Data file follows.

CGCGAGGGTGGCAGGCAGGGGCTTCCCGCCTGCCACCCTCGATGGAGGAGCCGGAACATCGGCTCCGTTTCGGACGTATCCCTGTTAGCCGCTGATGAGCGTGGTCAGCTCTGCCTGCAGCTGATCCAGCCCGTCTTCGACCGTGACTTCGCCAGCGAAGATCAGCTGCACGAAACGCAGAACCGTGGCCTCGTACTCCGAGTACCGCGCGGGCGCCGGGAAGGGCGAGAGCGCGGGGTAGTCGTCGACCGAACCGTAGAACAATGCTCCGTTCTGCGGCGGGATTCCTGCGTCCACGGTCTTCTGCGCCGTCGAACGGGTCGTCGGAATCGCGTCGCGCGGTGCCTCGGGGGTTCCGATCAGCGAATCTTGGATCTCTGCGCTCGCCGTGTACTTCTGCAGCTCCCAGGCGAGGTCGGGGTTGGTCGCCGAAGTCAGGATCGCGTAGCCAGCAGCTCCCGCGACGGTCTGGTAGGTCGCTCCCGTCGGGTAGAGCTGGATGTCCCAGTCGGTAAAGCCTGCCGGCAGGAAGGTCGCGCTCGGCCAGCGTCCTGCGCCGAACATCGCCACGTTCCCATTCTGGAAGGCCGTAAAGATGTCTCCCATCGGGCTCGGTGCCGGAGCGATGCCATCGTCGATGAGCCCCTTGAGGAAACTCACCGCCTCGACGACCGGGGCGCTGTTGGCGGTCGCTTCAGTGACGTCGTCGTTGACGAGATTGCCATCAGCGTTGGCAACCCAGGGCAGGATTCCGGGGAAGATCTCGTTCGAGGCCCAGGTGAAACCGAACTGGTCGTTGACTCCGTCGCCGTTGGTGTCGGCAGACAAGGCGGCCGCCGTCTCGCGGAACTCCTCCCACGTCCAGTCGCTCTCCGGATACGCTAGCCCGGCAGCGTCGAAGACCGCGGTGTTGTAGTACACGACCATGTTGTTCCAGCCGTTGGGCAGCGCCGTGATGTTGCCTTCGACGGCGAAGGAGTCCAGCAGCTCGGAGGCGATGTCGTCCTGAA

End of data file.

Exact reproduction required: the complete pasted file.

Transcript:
CGCGAGGGTGGCAGGCAGGGGCTTCCCGCCTGCCACCCTCGATGGAGGAGCCGGAACATCGGCTCCGTTTCGGACGTATCCCTGTTAGCCGCTGATGAGCGTGGTCAGCTCTGCCTGCAGCTGATCCAGCCCGTCTTCGACCGTGACTTCGCCAGCGAAGATCAGCTGCACGAAACGCAGAACCGTGGCCTCGTACTCCGAGTACCGCGCGGGCGCCGGGAAGGGCGAGAGCGCGGGGTAGTCGTCGACCGAACCGTAGAACAATGCTCCGTTCTGCGGCGGGATTCCTGCGTCCACGGTCTTCTGCGCCGTCGAACGGGTCGTCGGAATCGCGTCGCGCGGTGCCTCGGGGGTTCCGATCAGCGAATCTTGGATCTCTGCGCTCGCCGTGTACTTCTGCAGCTCCCAGGCGAGGTCGGGGTTGGTCGCCGAAGTCAGGATCGCGTAGCCAGCAGCTCCCGCGACGGTCTGGTAGGTCGCTCCCGTCGGGTAGAGCTGGATGTCCCAGTCGGTAAAGCCTGCCGGCAGGAAGGTCGCGCTCGGCCAGCGTCCTGCGCCGAACATCGCCACGTTCCCATTCTGGAAGGCCGTAAAGATGTCTCCCATCGGGCTCGGTGCCGGAGCGATGCCATCGTCGATGAGCCCCTTGAGGAAACTCACCGCCTCGACGACCGGGGCGCTGTTGGCGGTCGCTTCAGTGACGTCGTCGTTGACGAGATTGCCATCAGCGTTGGCAACCCAGGGCAGGATTCCGGGGAAGATCTCGTTCGAGGCCCAGGTGAAACCGAACTGGTCGTTGACTCCGTCGCCGTTGGTGTCGGCAGACAAGGCGGCCGCCGTCTCGCGGAACTCCTCCCACGTCCAGTCGCTCTCCGGATACGCTAGCCCGGCAGCGTCGAAGACCGCGGTGTTGTAGTACACGACCATGTTGTTCCAGCCGTTGGGCAGCGCCGTGATGTTGCCTTCGACGGCGAAGGAGTCCAGCAGCTCGGAGGCGATGTCGTCCTGAA